By Josh Gerstein
June 15, 2016
A lawyer for Donald Trump tried to turn the tables on prominent Washington chef Jose Andres Wednesday, arguing that it was Andres' "passionate" political views that blew up a contract to open a restaurant at Trump's big new hotel in the capital.
Andres pulled out of the deal last year after Trump harshly criticized Mexican immigrants on the presidential campaign trail, referring to them as "rapists."
"Mr. Andres has been outspoken on the immigration issue. He has passionate political beliefs. I'm not here to dispute them or argue about them," Trump attorney Rebecca Woods said during an hour-long hearing before D.C. Superior Court Judge Jennifer Di Toro. "They made the decision to disaffiliate from the Trump Organization....I am here merely to enforce the contract."
Andres attorney Brigida Benitez said the issue was not Andres' position on immigration, but that Trump's statements essentially doomed the planned restaurant.
Andres has argued that his planned business would have been particularly hurt by Trump's comments because it was supposed to be a "Hispanic restaurant."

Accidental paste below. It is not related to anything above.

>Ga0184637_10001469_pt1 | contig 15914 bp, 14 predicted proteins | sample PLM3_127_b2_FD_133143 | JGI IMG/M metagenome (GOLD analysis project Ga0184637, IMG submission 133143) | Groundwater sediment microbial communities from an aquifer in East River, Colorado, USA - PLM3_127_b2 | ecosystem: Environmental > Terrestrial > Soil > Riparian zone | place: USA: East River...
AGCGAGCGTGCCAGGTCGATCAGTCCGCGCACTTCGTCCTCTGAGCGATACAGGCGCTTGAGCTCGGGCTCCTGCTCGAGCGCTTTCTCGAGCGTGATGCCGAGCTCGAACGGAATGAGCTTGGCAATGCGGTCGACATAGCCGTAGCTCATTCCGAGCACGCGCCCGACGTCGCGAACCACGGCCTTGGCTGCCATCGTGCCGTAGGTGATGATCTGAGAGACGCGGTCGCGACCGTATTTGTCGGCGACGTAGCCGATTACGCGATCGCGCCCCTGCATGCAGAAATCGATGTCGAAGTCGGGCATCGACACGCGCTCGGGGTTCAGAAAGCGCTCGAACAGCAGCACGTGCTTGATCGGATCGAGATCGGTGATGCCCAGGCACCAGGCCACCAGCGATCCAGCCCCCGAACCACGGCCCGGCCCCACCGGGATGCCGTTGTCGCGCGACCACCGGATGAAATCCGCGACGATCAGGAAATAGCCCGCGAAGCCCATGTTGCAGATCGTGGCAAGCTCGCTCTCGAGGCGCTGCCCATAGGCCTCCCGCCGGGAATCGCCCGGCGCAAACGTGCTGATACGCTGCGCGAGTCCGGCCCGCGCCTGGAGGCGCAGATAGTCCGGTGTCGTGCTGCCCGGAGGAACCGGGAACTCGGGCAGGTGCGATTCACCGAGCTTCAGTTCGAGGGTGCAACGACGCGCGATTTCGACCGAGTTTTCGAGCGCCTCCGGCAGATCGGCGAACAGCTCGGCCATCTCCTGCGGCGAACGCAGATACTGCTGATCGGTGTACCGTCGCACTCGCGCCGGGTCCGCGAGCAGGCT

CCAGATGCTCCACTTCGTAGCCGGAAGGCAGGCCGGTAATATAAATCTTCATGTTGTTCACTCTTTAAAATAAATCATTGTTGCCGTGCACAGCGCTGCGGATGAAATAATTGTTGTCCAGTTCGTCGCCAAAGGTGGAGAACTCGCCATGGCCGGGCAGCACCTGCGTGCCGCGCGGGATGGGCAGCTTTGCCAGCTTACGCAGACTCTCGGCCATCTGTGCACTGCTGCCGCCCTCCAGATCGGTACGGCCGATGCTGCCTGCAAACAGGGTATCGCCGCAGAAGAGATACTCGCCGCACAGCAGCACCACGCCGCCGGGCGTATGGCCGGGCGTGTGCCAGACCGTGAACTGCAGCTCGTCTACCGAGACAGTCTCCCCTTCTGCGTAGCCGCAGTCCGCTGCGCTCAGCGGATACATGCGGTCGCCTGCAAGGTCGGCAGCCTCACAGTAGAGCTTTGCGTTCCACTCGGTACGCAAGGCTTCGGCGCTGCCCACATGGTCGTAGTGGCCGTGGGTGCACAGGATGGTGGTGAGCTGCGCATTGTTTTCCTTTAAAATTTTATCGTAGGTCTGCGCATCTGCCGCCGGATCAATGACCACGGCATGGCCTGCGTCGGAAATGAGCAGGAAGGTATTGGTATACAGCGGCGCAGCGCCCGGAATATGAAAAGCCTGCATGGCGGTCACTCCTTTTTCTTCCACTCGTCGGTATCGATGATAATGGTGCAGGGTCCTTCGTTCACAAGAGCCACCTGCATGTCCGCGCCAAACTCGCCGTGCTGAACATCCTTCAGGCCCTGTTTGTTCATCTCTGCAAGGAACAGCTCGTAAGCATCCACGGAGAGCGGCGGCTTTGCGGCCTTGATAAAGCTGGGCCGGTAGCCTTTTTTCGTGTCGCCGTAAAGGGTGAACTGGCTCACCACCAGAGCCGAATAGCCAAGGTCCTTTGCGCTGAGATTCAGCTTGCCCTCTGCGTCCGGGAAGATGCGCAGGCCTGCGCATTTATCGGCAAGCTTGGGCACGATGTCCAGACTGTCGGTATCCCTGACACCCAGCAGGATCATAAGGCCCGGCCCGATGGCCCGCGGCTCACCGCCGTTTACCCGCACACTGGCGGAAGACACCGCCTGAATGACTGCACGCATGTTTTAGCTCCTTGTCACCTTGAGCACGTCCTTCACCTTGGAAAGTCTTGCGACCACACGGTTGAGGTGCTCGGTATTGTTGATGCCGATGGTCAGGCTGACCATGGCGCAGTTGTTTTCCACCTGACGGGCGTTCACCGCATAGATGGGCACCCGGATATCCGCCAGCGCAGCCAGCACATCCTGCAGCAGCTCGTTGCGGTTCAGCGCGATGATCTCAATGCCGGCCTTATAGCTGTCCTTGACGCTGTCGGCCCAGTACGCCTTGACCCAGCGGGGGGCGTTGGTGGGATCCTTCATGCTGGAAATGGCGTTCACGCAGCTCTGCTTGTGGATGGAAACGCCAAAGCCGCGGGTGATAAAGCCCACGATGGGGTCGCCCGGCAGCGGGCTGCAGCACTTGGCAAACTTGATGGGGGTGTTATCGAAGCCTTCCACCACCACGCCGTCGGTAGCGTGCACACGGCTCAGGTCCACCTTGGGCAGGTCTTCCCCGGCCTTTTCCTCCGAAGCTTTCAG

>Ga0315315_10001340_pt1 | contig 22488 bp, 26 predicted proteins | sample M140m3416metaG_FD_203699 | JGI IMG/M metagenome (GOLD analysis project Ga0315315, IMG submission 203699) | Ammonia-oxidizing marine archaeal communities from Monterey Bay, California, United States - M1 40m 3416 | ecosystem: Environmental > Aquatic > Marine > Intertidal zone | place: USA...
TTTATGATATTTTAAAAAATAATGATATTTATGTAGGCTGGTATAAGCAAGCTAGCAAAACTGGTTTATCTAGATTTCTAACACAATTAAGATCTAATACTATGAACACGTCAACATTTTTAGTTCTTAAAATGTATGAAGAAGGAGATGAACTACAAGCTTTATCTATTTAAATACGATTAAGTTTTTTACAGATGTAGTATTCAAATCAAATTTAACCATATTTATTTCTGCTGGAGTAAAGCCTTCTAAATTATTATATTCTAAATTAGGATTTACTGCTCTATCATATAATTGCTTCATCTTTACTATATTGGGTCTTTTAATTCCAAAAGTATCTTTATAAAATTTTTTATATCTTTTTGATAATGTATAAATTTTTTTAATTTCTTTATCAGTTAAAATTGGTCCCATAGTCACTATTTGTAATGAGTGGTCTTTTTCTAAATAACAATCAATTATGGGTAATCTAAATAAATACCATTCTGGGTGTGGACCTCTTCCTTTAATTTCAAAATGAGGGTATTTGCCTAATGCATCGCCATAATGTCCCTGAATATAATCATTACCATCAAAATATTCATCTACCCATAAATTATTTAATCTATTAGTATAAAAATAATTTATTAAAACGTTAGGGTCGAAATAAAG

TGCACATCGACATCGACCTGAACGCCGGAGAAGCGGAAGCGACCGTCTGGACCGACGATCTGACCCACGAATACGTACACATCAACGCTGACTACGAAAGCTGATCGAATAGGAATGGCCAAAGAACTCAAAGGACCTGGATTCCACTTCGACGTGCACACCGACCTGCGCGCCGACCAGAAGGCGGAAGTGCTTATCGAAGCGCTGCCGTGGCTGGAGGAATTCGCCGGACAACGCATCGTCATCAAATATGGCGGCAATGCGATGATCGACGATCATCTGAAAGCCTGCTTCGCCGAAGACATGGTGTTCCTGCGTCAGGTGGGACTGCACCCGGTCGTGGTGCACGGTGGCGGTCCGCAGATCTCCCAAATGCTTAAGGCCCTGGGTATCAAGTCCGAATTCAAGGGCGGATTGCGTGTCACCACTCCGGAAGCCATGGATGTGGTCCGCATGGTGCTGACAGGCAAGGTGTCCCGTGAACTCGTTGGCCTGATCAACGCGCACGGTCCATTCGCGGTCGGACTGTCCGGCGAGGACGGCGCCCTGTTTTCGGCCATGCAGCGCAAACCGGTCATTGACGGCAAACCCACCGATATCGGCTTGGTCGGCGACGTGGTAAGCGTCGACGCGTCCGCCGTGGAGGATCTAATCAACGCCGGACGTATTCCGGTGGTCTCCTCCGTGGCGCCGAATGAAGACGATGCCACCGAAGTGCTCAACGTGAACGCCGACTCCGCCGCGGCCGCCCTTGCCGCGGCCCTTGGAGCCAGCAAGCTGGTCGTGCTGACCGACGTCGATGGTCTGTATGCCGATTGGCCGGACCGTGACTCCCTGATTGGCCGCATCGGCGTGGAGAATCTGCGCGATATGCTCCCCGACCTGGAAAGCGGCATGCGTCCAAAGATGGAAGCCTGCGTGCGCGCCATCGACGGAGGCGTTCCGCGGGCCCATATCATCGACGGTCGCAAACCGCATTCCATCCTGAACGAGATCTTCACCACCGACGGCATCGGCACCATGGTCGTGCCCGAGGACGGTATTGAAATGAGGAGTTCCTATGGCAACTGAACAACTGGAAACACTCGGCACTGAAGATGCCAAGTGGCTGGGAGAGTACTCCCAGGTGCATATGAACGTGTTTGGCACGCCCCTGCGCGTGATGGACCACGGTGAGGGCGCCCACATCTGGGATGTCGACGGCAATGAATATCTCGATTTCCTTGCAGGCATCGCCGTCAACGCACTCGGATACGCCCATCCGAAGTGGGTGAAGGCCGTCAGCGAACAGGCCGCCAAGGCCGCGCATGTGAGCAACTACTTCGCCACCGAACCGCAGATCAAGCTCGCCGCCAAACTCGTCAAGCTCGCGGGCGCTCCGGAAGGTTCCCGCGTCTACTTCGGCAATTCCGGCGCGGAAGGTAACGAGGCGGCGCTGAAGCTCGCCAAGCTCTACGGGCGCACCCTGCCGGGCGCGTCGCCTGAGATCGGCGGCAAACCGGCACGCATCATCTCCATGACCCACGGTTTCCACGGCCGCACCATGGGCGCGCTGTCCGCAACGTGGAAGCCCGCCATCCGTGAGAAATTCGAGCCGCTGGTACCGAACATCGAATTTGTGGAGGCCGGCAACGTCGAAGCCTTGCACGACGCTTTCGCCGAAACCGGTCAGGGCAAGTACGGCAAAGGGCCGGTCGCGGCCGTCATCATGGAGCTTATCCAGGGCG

"Donald Trump made statements that were widely perceived as anti-Hispanic and to which many people Hispanic and non-Hispanic took great offense," Benitez told the judge. "The impact of Mr. Trump’s statements unquestionably increased the risk profile of the proposed Spanish restaurant."
Benitez said the proposed restaurant would have struggled to get enough diners and staff to survive. Andres' existing Spanish restaurants in Washington have staff that is 71 percent Latino and between 11 and 15 percent of the diners are Latino, she said. Many of the other workers and customers are "Hispanophiles," she added.
Trump's public remarks about Mexican immigrants in mid-2015 triggered public outrage that violated his implied duty of good faith and fair dealing in the lease with Andres, Benitez said.
"They’re bringing drugs. They’re bringing crime. They’re rapists. And some, I assume, are good people," Trump said at his announcement speech last June.
Trump sued Andres after the chef indicated he was abandoning plans for the new eatery at the Trump International Hotel under construction at the Old Post Office Building on Pennsylvania Avenue. Andres countersued, faulting Trump's statements for the plans falling apart.